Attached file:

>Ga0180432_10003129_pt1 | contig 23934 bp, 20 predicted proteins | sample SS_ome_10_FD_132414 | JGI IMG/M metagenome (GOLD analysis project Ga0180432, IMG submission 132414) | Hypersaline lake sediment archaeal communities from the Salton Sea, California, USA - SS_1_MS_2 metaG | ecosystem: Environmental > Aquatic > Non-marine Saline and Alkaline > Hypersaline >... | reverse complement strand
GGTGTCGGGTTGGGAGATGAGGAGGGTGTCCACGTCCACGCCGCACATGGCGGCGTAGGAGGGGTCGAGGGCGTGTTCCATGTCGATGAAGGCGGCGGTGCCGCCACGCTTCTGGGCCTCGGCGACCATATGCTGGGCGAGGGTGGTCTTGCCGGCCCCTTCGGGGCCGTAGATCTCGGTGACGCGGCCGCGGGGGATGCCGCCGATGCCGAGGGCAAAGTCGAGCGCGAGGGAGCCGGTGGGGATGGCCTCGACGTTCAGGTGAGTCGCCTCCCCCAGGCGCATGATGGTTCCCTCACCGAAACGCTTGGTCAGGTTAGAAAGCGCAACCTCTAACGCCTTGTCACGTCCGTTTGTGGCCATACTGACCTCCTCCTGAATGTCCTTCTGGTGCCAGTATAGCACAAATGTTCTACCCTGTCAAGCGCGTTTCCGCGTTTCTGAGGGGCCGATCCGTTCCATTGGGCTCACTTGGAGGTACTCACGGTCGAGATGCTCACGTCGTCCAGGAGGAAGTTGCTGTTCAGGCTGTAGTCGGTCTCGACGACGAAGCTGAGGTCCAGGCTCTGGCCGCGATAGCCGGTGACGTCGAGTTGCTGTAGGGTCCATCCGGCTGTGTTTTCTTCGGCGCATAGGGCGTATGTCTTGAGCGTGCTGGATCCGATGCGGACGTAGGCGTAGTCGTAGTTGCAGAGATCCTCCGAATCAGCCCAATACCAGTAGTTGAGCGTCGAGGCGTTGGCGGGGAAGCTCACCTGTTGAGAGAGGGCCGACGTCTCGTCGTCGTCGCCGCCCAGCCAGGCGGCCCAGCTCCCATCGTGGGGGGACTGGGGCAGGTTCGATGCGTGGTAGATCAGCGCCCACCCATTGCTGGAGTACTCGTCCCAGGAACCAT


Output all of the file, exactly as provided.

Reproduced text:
>Ga0180432_10003129_pt1 | contig 23934 bp, 20 predicted proteins | sample SS_ome_10_FD_132414 | JGI IMG/M metagenome (GOLD analysis project Ga0180432, IMG submission 132414) | Hypersaline lake sediment archaeal communities from the Salton Sea, California, USA - SS_1_MS_2 metaG | ecosystem: Environmental > Aquatic > Non-marine Saline and Alkaline > Hypersaline >... | reverse complement strand
GGTGTCGGGTTGGGAGATGAGGAGGGTGTCCACGTCCACGCCGCACATGGCGGCGTAGGAGGGGTCGAGGGCGTGTTCCATGTCGATGAAGGCGGCGGTGCCGCCACGCTTCTGGGCCTCGGCGACCATATGCTGGGCGAGGGTGGTCTTGCCGGCCCCTTCGGGGCCGTAGATCTCGGTGACGCGGCCGCGGGGGATGCCGCCGATGCCGAGGGCAAAGTCGAGCGCGAGGGAGCCGGTGGGGATGGCCTCGACGTTCAGGTGAGTCGCCTCCCCCAGGCGCATGATGGTTCCCTCACCGAAACGCTTGGTCAGGTTAGAAAGCGCAACCTCTAACGCCTTGTCACGTCCGTTTGTGGCCATACTGACCTCCTCCTGAATGTCCTTCTGGTGCCAGTATAGCACAAATGTTCTACCCTGTCAAGCGCGTTTCCGCGTTTCTGAGGGGCCGATCCGTTCCATTGGGCTCACTTGGAGGTACTCACGGTCGAGATGCTCACGTCGTCCAGGAGGAAGTTGCTGTTCAGGCTGTAGTCGGTCTCGACGACGAAGCTGAGGTCCAGGCTCTGGCCGCGATAGCCGGTGACGTCGAGTTGCTGTAGGGTCCATCCGGCTGTGTTTTCTTCGGCGCATAGGGCGTATGTCTTGAGCGTGCTGGATCCGATGCGGACGTAGGCGTAGTCGTAGTTGCAGAGATCCTCCGAATCAGCCCAATACCAGTAGTTGAGCGTCGAGGCGTTGGCGGGGAAGCTCACCTGTTGAGAGAGGGCCGACGTCTCGTCGTCGTCGCCGCCCAGCCAGGCGGCCCAGCTCCCATCGTGGGGGGACTGGGGCAGGTTCGATGCGTGGTAGATCAGCGCCCACCCATTGCTGGAGTACTCGTCCCAGGAACCAT